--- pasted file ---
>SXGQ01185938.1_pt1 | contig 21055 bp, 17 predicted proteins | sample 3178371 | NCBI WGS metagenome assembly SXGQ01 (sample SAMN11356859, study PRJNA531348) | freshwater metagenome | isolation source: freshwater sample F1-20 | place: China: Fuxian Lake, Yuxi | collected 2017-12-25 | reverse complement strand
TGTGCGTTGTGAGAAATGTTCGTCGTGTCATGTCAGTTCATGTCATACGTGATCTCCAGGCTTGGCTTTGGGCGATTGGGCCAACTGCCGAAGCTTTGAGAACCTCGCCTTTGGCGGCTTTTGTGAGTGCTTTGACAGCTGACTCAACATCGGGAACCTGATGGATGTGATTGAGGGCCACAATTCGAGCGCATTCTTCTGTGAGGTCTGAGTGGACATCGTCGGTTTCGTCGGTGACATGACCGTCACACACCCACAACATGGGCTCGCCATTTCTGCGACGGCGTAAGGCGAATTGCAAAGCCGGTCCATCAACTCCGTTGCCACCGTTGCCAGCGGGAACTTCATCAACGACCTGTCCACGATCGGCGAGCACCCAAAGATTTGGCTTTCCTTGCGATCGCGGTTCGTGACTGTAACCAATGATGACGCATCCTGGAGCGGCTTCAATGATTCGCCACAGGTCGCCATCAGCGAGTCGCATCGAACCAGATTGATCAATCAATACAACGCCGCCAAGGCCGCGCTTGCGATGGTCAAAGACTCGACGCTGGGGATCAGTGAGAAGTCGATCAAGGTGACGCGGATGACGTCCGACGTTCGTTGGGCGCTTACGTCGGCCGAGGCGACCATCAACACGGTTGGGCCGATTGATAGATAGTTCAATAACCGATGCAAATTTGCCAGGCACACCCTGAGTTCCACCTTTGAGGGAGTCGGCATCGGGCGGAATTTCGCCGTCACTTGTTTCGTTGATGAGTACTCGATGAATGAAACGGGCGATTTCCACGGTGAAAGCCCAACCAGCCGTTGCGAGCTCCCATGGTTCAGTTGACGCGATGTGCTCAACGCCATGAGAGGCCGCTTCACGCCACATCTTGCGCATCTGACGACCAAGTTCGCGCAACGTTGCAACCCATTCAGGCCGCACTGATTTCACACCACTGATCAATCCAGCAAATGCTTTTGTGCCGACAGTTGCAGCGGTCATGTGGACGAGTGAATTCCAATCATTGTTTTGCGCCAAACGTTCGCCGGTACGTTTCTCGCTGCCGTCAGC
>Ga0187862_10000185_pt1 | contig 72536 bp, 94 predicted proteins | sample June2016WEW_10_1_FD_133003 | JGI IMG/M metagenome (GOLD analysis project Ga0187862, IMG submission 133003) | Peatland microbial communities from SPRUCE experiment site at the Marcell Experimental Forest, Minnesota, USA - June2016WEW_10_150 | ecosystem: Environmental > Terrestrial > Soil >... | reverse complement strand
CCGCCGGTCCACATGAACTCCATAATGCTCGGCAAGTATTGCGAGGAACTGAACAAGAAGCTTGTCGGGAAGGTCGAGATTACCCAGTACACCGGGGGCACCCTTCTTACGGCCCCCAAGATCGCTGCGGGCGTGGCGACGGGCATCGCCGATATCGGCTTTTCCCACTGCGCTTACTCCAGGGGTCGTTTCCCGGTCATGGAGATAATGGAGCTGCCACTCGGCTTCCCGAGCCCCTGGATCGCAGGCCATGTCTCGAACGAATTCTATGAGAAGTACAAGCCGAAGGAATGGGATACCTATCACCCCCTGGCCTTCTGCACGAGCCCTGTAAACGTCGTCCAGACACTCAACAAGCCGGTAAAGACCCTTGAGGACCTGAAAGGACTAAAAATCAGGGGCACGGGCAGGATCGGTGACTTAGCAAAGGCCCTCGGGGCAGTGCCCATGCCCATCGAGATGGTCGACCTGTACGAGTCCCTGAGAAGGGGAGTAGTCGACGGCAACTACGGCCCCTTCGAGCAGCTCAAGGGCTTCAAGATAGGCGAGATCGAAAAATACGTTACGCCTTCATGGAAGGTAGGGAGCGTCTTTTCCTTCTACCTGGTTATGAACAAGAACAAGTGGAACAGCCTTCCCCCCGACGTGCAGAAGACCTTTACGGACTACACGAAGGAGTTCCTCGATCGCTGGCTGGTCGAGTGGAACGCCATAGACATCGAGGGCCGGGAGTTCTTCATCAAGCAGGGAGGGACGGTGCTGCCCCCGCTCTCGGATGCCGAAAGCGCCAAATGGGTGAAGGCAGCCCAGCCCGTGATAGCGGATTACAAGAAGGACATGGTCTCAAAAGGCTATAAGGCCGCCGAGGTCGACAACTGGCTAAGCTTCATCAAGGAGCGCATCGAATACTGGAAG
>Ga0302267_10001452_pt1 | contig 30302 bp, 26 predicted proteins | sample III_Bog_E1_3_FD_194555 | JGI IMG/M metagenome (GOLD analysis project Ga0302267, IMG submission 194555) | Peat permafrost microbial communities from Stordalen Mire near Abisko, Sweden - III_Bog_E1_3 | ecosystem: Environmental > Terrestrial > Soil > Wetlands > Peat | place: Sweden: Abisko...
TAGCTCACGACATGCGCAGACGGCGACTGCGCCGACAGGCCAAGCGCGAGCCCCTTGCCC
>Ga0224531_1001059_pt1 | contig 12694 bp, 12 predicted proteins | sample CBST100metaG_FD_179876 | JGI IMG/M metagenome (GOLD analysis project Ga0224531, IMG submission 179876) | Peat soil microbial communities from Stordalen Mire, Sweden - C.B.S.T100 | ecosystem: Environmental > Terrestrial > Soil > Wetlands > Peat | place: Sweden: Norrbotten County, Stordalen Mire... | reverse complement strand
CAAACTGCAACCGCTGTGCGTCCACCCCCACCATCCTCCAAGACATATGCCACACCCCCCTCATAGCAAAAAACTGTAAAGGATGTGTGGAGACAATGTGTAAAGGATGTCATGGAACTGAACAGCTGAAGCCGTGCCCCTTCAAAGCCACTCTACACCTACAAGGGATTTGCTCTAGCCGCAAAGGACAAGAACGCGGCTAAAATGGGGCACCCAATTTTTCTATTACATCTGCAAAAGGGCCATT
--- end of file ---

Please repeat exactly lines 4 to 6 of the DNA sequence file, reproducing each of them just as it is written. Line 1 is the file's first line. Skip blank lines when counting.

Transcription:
CCGCCGGTCCACATGAACTCCATAATGCTCGGCAAGTATTGCGAGGAACTGAACAAGAAGCTTGTCGGGAAGGTCGAGATTACCCAGTACACCGGGGGCACCCTTCTTACGGCCCCCAAGATCGCTGCGGGCGTGGCGACGGGCATCGCCGATATCGGCTTTTCCCACTGCGCTTACTCCAGGGGTCGTTTCCCGGTCATGGAGATAATGGAGCTGCCACTCGGCTTCCCGAGCCCCTGGATCGCAGGCCATGTCTCGAACGAATTCTATGAGAAGTACAAGCCGAAGGAATGGGATACCTATCACCCCCTGGCCTTCTGCACGAGCCCTGTAAACGTCGTCCAGACACTCAACAAGCCGGTAAAGACCCTTGAGGACCTGAAAGGACTAAAAATCAGGGGCACGGGCAGGATCGGTGACTTAGCAAAGGCCCTCGGGGCAGTGCCCATGCCCATCGAGATGGTCGACCTGTACGAGTCCCTGAGAAGGGGAGTAGTCGACGGCAACTACGGCCCCTTCGAGCAGCTCAAGGGCTTCAAGATAGGCGAGATCGAAAAATACGTTACGCCTTCATGGAAGGTAGGGAGCGTCTTTTCCTTCTACCTGGTTATGAACAAGAACAAGTGGAACAGCCTTCCCCCCGACGTGCAGAAGACCTTTACGGACTACACGAAGGAGTTCCTCGATCGCTGGCTGGTCGAGTGGAACGCCATAGACATCGAGGGCCGGGAGTTCTTCATCAAGCAGGGAGGGACGGTGCTGCCCCCGCTCTCGGATGCCGAAAGCGCCAAATGGGTGAAGGCAGCCCAGCCCGTGATAGCGGATTACAAGAAGGACATGGTCTCAAAAGGCTATAAGGCCGCCGAGGTCGACAACTGGCTAAGCTTCATCAAGGAGCGCATCGAATACTGGAAG
>Ga0302267_10001452_pt1 | contig 30302 bp, 26 predicted proteins | sample III_Bog_E1_3_FD_194555 | JGI IMG/M metagenome (GOLD analysis project Ga0302267, IMG submission 194555) | Peat permafrost microbial communities from Stordalen Mire near Abisko, Sweden - III_Bog_E1_3 | ecosystem: Environmental > Terrestrial > Soil > Wetlands > Peat | place: Sweden: Abisko...
TAGCTCACGACATGCGCAGACGGCGACTGCGCCGACAGGCCAAGCGCGAGCCCCTTGCCC